The trucking industry has regulations about how much rest truckers are supposed to get between shifts. Usually that means that truckers are supposed to take a 10-hour break for every 14 hours of driving. 

But research shows that drivers around ports in Los Angeles and Long Beach often violate those rules, raising questions about whether port trucking companies are skirting rules as a matter of course, fatiguing drivers and making dangerous drowsy-driver accidents more likely on California’s roads. 

Fatigued drivers are impaired and are at risk for causing accidents no matter what vehicle they are driving. But when truck drivers are fatigued, they can cause enormous damage because of the size and mass of their vehicles. When fatigued truck drivers fall asleep at the wheel and slam into other vehicles or even pedestrians, where they don’t kill other people, they can cause serious injuries like broken bones, traumatic brain injuries, amputations and even death. When companies look the other way or even encourage these kinds of hours regulations, they put all drivers on the road at risk.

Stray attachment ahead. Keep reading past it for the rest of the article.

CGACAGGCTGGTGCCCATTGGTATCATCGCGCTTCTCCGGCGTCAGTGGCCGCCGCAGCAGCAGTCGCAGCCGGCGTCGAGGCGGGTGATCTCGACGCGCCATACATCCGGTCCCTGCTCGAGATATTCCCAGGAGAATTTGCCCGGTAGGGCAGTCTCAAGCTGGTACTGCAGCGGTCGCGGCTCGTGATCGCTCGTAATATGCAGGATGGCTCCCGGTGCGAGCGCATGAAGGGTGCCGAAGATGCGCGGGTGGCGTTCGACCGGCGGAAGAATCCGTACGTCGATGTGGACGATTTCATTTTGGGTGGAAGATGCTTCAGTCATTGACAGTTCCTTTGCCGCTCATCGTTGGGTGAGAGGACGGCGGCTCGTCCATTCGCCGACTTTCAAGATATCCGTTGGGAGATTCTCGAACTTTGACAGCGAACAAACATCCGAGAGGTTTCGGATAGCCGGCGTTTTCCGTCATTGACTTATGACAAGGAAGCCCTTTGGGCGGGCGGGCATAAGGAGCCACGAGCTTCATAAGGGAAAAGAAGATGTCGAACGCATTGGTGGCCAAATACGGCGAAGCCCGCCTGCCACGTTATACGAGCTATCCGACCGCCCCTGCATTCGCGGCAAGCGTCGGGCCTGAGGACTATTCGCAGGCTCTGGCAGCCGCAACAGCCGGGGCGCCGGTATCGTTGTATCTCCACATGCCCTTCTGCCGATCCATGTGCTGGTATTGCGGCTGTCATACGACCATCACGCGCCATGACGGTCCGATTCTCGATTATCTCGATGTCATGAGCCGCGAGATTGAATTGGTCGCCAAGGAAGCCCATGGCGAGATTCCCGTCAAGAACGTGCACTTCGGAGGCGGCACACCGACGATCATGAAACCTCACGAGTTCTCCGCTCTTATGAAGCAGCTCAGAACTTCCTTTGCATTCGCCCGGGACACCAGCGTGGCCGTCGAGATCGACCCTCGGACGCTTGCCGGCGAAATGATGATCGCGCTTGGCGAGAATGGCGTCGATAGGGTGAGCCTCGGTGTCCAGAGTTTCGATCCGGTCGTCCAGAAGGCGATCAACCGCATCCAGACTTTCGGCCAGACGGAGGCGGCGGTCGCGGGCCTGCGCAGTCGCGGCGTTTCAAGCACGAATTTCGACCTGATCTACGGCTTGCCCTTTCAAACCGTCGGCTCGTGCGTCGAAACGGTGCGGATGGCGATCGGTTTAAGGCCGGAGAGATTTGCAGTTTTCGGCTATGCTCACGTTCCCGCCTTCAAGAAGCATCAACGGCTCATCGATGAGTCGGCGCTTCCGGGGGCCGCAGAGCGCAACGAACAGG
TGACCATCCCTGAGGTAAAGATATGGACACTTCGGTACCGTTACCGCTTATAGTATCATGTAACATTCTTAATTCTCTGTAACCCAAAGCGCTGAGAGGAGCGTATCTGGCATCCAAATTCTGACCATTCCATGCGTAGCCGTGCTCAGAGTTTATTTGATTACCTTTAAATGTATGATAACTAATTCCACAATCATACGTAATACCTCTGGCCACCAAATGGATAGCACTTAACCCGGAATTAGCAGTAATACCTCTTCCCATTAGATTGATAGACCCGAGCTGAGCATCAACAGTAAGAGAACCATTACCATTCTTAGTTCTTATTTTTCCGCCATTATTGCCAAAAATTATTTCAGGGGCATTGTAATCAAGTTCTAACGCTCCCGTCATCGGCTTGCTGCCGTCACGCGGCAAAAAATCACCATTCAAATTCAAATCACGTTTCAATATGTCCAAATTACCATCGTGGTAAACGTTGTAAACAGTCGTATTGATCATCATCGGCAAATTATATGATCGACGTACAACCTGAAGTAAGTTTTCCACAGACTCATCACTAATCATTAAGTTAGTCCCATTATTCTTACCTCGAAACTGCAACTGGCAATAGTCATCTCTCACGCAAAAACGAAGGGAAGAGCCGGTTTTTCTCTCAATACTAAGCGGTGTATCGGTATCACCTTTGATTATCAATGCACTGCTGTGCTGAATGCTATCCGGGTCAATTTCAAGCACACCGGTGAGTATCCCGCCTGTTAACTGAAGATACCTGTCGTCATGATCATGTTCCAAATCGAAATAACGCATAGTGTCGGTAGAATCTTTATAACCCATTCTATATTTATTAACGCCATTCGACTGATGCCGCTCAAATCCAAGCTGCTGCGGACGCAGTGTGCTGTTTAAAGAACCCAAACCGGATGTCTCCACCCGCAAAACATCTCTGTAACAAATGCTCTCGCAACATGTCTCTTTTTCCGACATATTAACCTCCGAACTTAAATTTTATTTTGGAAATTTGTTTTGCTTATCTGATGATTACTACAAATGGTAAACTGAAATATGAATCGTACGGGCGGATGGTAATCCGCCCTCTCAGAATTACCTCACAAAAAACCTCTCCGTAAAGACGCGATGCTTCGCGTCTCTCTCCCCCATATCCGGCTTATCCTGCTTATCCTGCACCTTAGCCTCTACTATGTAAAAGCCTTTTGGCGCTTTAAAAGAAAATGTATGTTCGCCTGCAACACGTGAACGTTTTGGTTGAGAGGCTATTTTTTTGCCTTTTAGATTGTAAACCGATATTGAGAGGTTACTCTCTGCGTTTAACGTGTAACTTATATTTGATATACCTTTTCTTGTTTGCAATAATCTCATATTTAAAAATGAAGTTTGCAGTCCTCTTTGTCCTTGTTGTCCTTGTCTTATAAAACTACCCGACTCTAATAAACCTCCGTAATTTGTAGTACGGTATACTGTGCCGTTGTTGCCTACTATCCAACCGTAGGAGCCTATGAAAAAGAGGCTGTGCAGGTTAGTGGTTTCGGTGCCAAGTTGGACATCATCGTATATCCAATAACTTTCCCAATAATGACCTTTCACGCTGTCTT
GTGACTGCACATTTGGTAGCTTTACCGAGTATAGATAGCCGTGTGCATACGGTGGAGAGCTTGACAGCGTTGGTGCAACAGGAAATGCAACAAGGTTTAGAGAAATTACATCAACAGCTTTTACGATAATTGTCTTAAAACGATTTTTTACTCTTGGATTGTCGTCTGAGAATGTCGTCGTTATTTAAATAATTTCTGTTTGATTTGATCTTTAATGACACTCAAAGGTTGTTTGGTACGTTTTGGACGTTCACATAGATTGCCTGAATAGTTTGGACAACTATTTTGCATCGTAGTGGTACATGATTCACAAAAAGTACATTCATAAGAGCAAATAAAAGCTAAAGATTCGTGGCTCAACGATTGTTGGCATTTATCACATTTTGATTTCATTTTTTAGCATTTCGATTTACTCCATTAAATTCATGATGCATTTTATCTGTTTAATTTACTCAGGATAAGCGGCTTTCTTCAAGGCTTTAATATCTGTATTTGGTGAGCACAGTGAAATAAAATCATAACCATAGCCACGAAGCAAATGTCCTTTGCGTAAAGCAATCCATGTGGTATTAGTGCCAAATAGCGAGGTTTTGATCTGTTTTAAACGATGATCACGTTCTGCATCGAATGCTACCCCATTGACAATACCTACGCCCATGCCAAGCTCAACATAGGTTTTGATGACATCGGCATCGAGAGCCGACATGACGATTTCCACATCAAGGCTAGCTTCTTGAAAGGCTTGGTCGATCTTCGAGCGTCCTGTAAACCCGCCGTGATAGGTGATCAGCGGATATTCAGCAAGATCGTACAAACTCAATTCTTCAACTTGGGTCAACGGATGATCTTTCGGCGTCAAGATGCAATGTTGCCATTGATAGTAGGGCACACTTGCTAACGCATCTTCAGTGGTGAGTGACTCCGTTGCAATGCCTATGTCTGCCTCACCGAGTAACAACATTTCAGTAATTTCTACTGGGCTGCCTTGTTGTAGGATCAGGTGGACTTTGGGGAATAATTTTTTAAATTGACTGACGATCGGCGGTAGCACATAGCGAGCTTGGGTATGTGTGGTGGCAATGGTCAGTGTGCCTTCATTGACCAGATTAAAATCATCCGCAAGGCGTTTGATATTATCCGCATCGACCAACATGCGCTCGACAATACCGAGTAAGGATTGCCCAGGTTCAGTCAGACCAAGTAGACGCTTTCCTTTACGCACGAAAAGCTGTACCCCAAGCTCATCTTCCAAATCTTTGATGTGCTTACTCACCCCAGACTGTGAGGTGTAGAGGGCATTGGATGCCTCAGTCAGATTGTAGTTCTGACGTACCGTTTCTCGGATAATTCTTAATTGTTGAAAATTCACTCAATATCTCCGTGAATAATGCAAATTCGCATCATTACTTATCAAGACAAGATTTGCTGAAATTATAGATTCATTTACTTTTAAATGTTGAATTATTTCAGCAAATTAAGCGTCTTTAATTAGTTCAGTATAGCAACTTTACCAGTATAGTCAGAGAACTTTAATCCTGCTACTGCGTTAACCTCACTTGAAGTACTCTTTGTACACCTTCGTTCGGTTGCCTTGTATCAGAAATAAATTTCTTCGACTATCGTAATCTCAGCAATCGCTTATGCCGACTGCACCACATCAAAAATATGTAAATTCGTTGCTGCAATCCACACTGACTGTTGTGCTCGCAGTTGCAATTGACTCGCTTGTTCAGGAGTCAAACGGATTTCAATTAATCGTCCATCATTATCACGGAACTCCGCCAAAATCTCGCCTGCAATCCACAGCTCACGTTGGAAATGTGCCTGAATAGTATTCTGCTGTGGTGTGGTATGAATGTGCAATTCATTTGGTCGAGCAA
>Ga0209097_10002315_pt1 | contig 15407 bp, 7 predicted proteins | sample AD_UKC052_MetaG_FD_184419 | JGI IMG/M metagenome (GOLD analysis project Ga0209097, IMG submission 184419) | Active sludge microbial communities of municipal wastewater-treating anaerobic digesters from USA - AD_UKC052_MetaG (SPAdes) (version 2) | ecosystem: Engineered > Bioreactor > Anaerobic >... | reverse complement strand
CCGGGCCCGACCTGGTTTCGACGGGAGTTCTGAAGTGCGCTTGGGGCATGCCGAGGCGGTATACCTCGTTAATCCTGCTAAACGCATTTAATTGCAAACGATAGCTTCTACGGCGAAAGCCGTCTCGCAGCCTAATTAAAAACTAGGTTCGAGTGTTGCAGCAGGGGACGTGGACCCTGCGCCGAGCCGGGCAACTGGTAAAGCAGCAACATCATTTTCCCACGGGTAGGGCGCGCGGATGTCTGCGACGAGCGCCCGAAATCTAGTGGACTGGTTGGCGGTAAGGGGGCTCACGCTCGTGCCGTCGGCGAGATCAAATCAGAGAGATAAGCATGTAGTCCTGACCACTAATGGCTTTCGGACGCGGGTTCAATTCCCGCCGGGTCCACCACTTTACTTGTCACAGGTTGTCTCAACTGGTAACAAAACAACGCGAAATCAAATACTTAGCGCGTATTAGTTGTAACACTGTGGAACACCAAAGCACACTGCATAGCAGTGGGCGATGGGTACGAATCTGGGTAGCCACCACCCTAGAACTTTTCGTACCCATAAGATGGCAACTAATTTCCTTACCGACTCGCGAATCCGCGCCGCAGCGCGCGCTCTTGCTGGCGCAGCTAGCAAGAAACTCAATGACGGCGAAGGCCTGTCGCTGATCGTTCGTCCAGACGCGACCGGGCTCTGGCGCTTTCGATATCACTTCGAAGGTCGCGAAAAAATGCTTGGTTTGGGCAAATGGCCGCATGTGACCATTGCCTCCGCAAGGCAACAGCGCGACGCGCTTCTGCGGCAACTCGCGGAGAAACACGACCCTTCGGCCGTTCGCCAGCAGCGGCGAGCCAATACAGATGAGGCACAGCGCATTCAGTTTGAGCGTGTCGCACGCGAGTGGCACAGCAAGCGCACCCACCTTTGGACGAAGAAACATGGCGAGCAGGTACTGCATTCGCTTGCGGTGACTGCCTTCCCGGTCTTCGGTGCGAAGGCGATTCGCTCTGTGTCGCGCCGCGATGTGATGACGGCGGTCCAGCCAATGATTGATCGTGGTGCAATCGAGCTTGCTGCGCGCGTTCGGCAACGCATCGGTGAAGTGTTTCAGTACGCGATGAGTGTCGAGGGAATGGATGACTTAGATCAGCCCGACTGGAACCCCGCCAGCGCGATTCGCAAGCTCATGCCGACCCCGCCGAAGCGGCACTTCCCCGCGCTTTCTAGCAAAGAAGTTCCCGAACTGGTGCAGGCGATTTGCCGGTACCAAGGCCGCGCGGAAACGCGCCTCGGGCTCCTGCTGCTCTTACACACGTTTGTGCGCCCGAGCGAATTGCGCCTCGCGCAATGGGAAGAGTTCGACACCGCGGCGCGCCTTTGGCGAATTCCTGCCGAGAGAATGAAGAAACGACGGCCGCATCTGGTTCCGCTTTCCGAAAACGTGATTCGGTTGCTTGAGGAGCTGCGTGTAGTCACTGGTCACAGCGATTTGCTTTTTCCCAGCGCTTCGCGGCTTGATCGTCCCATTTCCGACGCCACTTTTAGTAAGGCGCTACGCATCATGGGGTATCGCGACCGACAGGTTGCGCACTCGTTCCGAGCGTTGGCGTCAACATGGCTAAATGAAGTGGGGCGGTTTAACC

Truck crashes can be more complicated to litigate because there are often more layers of liability to navigate. That is, there may be multiple parties who are at fault, including the drivers themselves, the trucking companies, inspectors or even the truck manufacturer. The costs of these crashes can be staggering, too, because injuries are often quite severe. Those who have been injured because a trucking company pushed its drivers to work beyond the point of fatigue deserve the maximum justice the law will allow